Allergies can cause constant itching, scratching and licking that keep both you and your dog up at night. Some allergies can cause the skin to become greasy and smelly. If you think your dog has allergies, your veterinarian can help stop the misery.
Almost any substance can cause an allergic reaction in dogs, but environmental substances such as dust and pollen, fleas and food ingredients are most likely to cause skin problems. If you've recently changed your dog's food or living arrangements, he may have been exposed to a new substance that causes an allergic reaction.
Symptoms of allergies vary. Some dogs have digestive problems, but most end up with skin issues such as frequent scratching, pulling out fur, hot spots, bald spots and fur-licking. When dogs compulsively lick their skin, this can cause a foul odor. Severe allergies can lead to infection, which can also make the skin smelly. However, these symptoms can also be indicative of other illnesses, so it's important to consult your veterinarian. Keep track of any changes in your dog's life that may be contributing to the allergies and report these to the vet.
Benadryl is an effective temporary remedy for dog allergies that will alleviate itching. Give 1 mg for every pound of your dog's weight. Most Benadryl capsules are 25 mg. Your veterinarian may recommend diet and lifestyle changes, give your dog a cortisone injection to alleviate symptoms, prescribe allergy medication or recommend oatmeal baths.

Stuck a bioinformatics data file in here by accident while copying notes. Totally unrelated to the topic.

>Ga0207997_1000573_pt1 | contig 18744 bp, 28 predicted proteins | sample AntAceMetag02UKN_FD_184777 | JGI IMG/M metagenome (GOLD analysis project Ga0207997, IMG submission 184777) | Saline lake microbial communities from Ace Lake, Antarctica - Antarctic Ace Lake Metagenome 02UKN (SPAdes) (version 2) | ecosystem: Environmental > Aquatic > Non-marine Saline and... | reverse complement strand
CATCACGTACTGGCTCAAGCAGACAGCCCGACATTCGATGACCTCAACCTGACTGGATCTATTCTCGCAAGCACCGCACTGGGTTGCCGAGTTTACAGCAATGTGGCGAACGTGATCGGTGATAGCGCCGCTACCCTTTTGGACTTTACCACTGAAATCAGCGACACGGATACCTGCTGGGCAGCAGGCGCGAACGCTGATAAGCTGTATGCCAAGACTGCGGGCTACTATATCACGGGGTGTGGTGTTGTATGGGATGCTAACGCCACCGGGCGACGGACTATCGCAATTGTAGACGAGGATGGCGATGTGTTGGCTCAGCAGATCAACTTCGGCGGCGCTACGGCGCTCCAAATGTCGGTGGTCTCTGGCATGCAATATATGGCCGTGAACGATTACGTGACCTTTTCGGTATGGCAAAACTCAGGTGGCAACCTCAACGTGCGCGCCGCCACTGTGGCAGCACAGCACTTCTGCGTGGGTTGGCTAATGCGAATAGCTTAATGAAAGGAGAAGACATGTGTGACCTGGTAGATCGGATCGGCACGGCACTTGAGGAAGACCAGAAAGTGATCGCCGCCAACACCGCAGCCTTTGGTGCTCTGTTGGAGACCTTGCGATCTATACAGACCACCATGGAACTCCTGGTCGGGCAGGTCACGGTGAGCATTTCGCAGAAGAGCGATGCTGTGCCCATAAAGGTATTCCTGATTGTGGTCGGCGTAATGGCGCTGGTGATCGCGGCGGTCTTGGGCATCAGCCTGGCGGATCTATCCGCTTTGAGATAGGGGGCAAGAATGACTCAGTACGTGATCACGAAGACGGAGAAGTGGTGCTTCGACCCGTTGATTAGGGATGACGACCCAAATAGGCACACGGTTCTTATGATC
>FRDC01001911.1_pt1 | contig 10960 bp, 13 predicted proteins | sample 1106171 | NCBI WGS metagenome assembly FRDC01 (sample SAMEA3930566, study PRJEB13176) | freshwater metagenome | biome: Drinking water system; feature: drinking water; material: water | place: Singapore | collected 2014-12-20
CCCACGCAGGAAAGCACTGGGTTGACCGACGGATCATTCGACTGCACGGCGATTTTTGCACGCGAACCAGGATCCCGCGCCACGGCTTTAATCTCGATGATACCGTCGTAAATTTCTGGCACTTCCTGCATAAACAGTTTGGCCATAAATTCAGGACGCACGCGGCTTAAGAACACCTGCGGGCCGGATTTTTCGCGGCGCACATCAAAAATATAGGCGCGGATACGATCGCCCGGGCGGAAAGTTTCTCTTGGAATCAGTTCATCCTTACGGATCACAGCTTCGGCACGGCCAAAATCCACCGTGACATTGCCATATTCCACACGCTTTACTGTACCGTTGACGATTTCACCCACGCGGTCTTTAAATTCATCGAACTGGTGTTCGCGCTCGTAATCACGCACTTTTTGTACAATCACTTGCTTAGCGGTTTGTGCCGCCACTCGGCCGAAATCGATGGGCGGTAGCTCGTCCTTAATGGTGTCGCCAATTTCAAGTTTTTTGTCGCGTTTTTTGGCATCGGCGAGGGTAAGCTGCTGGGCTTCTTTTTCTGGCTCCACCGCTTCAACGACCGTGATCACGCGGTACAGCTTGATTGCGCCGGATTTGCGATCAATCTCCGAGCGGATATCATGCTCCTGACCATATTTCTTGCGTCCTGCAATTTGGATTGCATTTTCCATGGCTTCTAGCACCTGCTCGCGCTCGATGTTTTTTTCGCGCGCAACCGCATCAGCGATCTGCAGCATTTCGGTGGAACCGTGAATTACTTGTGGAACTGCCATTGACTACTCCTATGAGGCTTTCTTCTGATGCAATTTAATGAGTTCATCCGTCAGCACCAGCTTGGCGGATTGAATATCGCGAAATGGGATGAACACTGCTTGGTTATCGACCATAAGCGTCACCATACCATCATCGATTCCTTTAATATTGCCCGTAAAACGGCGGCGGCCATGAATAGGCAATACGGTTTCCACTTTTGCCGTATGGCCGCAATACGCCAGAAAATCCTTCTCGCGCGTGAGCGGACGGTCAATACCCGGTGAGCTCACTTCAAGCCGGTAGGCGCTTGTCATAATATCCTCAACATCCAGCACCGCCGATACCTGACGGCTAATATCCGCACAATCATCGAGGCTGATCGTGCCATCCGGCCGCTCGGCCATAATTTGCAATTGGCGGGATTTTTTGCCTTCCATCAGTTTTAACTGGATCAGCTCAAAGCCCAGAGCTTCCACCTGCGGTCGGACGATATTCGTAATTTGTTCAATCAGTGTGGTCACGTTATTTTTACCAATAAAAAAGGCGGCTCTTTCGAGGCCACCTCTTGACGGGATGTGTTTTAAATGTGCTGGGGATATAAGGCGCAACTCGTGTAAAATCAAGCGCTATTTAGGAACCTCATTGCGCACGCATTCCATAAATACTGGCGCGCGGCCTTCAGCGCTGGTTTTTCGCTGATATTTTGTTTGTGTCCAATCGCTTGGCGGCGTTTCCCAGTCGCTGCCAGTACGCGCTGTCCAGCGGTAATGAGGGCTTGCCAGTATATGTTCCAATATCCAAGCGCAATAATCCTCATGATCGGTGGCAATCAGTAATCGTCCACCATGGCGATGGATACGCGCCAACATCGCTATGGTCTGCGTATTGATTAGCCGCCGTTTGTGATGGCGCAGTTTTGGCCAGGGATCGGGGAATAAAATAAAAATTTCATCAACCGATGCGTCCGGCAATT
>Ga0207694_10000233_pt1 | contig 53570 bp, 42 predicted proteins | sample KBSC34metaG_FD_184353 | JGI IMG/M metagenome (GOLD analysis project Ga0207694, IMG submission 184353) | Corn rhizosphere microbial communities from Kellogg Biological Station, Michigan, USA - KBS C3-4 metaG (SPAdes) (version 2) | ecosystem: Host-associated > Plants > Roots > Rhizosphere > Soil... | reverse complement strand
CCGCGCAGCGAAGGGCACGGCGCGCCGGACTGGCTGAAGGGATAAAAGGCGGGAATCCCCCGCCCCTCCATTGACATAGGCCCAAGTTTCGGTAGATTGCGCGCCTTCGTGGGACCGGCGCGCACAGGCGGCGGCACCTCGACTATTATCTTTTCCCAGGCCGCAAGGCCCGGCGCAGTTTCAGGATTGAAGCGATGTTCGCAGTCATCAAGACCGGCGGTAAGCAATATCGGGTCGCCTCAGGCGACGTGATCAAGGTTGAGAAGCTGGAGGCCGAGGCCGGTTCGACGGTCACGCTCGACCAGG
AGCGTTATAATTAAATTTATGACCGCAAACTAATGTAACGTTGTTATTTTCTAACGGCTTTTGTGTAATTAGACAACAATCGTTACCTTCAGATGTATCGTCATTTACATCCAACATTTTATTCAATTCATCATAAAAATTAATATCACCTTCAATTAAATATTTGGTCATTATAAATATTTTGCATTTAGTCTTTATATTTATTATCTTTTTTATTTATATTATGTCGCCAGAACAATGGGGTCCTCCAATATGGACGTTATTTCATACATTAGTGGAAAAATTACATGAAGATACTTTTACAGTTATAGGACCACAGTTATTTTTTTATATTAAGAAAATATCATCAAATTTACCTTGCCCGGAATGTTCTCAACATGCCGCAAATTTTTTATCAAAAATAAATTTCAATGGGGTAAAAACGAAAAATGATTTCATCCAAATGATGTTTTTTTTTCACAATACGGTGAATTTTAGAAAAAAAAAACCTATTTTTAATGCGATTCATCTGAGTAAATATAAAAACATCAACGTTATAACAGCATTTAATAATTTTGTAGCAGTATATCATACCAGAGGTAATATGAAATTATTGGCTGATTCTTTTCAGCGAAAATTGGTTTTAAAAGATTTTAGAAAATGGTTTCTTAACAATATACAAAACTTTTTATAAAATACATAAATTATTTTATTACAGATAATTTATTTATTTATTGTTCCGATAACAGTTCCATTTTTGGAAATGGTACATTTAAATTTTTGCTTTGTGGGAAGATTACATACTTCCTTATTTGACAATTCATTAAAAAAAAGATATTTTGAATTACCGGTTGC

Systemic yeast infections can also cause the skin to be smelly and may result in severe itchiness. If your dog's fur is greasy and she is itchy with no apparent cause, this is a strong clue that yeast may be a factor. Your veterinarian may recommend antifungal shampoos, probiotic treatments or antifungal medication to alleviate symptoms.
Always check with your veterinarian before changing your pet’s diet, medication, or physical activity routines. This information is not a substitute for a vet’s opinion.
Brenna Davis is a professional writer who covers parenting, pets, health and legal topics. Her articles have appeared in a variety of newspapers and magazines as well as on websites. She is a court-appointed special advocate and is certified in crisis counseling and child and infant nutrition. She holds degrees in developmental psychology and philosophy from Georgia State University.